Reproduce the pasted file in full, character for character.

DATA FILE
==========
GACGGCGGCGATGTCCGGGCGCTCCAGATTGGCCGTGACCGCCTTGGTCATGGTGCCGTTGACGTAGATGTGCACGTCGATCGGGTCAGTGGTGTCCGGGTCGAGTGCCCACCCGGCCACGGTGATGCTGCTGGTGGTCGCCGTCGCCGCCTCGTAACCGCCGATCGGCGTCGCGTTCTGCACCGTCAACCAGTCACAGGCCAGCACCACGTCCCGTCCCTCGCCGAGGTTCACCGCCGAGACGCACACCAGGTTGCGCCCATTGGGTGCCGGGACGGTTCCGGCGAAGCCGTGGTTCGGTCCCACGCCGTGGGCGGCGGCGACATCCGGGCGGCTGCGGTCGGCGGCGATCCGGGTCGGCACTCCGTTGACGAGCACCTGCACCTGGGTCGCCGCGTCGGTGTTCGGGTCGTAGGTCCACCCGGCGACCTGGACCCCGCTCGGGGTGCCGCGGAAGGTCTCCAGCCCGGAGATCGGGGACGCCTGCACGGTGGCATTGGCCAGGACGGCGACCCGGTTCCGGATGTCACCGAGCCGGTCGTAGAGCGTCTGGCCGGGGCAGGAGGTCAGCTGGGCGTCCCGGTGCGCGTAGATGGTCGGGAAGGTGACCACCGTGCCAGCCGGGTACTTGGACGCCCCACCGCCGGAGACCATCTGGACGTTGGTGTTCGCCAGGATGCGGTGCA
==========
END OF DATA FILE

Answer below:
GACGGCGGCGATGTCCGGGCGCTCCAGATTGGCCGTGACCGCCTTGGTCATGGTGCCGTTGACGTAGATGTGCACGTCGATCGGGTCAGTGGTGTCCGGGTCGAGTGCCCACCCGGCCACGGTGATGCTGCTGGTGGTCGCCGTCGCCGCCTCGTAACCGCCGATCGGCGTCGCGTTCTGCACCGTCAACCAGTCACAGGCCAGCACCACGTCCCGTCCCTCGCCGAGGTTCACCGCCGAGACGCACACCAGGTTGCGCCCATTGGGTGCCGGGACGGTTCCGGCGAAGCCGTGGTTCGGTCCCACGCCGTGGGCGGCGGCGACATCCGGGCGGCTGCGGTCGGCGGCGATCCGGGTCGGCACTCCGTTGACGAGCACCTGCACCTGGGTCGCCGCGTCGGTGTTCGGGTCGTAGGTCCACCCGGCGACCTGGACCCCGCTCGGGGTGCCGCGGAAGGTCTCCAGCCCGGAGATCGGGGACGCCTGCACGGTGGCATTGGCCAGGACGGCGACCCGGTTCCGGATGTCACCGAGCCGGTCGTAGAGCGTCTGGCCGGGGCAGGAGGTCAGCTGGGCGTCCCGGTGCGCGTAGATGGTCGGGAAGGTGACCACCGTGCCAGCCGGGTACTTGGACGCCCCACCGCCGGAGACCATCTGGACGTTGGTGTTCGCCAGGATGCGGTGCA